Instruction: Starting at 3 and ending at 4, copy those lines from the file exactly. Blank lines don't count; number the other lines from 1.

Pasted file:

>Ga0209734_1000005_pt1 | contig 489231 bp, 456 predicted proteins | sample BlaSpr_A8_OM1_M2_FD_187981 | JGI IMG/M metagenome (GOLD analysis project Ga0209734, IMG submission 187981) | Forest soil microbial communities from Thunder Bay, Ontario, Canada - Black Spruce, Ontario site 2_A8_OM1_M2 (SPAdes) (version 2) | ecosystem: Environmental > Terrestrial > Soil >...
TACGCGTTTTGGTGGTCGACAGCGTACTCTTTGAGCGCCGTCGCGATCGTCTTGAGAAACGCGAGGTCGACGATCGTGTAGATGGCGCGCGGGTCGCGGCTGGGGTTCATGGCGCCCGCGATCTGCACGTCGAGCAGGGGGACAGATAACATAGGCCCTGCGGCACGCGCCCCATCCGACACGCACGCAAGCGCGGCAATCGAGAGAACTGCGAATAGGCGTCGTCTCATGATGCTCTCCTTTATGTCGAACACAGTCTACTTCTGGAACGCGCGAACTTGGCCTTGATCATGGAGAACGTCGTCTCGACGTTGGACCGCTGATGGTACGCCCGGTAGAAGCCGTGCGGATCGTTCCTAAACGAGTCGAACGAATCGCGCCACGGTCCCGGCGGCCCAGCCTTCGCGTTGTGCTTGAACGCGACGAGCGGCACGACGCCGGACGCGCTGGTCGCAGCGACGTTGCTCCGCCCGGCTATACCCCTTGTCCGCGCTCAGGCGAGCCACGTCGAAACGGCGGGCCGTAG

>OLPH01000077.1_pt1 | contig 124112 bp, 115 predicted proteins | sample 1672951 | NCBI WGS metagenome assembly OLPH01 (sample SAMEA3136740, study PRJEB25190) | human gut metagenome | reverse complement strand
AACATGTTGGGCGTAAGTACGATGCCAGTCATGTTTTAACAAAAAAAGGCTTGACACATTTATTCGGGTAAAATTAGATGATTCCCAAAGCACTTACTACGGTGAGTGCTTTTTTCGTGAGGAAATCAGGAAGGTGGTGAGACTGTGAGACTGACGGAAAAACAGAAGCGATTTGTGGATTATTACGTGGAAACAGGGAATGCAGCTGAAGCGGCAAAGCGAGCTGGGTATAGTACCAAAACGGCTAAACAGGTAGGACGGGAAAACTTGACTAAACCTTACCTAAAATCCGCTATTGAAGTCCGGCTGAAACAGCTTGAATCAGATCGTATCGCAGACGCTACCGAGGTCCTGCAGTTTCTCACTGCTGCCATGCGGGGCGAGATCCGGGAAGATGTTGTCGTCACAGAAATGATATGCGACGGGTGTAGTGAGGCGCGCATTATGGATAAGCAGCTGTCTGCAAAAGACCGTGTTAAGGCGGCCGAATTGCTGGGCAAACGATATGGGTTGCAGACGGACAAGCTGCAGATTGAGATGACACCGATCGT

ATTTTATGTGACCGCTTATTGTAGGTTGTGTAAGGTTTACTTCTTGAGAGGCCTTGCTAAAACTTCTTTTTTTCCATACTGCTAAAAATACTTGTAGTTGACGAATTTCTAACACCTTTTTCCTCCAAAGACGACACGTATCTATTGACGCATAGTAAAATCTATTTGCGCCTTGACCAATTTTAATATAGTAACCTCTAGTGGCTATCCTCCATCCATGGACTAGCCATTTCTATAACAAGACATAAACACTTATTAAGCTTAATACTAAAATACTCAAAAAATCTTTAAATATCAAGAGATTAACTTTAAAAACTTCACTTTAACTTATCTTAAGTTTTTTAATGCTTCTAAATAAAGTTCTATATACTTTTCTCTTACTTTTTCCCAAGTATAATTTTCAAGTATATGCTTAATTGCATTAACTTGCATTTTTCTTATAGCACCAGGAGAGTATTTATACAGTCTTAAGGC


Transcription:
>OLPH01000077.1_pt1 | contig 124112 bp, 115 predicted proteins | sample 1672951 | NCBI WGS metagenome assembly OLPH01 (sample SAMEA3136740, study PRJEB25190) | human gut metagenome | reverse complement strand
AACATGTTGGGCGTAAGTACGATGCCAGTCATGTTTTAACAAAAAAAGGCTTGACACATTTATTCGGGTAAAATTAGATGATTCCCAAAGCACTTACTACGGTGAGTGCTTTTTTCGTGAGGAAATCAGGAAGGTGGTGAGACTGTGAGACTGACGGAAAAACAGAAGCGATTTGTGGATTATTACGTGGAAACAGGGAATGCAGCTGAAGCGGCAAAGCGAGCTGGGTATAGTACCAAAACGGCTAAACAGGTAGGACGGGAAAACTTGACTAAACCTTACCTAAAATCCGCTATTGAAGTCCGGCTGAAACAGCTTGAATCAGATCGTATCGCAGACGCTACCGAGGTCCTGCAGTTTCTCACTGCTGCCATGCGGGGCGAGATCCGGGAAGATGTTGTCGTCACAGAAATGATATGCGACGGGTGTAGTGAGGCGCGCATTATGGATAAGCAGCTGTCTGCAAAAGACCGTGTTAAGGCGGCCGAATTGCTGGGCAAACGATATGGGTTGCAGACGGACAAGCTGCAGATTGAGATGACACCGATCGT